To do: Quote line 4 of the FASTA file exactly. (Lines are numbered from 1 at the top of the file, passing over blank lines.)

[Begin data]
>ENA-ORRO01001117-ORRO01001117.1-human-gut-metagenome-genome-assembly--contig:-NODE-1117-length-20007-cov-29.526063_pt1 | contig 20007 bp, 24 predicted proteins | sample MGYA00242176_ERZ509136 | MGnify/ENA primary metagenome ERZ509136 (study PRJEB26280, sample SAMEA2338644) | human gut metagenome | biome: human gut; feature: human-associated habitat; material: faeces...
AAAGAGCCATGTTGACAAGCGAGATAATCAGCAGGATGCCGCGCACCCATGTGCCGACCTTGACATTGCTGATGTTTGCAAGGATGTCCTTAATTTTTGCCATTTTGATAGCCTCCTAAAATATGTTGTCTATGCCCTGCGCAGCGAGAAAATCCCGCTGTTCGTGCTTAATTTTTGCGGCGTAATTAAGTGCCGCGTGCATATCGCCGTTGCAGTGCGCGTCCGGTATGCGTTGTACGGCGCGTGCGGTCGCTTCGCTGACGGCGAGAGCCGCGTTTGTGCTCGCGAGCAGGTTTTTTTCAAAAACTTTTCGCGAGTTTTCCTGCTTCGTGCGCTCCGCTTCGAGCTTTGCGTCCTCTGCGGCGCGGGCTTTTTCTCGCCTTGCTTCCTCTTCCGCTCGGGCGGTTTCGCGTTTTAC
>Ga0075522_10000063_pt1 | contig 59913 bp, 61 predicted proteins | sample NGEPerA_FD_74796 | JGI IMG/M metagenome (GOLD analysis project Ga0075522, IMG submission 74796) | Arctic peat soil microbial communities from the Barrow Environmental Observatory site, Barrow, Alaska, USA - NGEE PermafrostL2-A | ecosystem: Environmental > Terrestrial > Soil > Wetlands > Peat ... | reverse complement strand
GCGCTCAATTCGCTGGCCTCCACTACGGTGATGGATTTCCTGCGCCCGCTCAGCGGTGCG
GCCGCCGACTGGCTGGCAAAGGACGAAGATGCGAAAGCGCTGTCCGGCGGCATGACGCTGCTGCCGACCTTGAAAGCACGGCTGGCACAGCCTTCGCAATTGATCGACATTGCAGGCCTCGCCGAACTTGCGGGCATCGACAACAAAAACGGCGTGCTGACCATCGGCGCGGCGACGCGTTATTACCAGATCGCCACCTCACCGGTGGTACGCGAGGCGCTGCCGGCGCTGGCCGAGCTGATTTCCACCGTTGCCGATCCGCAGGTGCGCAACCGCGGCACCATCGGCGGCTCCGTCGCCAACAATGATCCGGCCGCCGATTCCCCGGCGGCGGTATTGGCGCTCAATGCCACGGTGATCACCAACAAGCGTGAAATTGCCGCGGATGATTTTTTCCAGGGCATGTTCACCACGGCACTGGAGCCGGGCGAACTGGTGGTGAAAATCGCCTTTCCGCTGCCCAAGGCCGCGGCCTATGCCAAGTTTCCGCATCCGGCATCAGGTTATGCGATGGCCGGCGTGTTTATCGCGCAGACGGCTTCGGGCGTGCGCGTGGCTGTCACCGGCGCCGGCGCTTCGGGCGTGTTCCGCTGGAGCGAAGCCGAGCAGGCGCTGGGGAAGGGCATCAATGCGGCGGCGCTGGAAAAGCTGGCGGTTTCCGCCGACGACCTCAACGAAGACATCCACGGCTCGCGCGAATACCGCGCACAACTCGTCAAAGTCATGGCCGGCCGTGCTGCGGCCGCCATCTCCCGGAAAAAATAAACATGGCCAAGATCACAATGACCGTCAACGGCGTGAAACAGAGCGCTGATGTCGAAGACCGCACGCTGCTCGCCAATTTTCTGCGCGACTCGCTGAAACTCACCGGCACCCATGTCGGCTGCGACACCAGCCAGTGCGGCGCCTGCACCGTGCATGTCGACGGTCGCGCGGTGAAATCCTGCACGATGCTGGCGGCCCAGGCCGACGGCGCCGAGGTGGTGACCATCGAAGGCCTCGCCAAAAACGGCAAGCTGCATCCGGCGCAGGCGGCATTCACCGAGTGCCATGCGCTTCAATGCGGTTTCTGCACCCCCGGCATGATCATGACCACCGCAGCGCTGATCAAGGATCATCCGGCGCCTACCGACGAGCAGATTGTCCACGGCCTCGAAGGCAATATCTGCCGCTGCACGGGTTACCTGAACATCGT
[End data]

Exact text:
GCGCTCAATTCGCTGGCCTCCACTACGGTGATGGATTTCCTGCGCCCGCTCAGCGGTGCG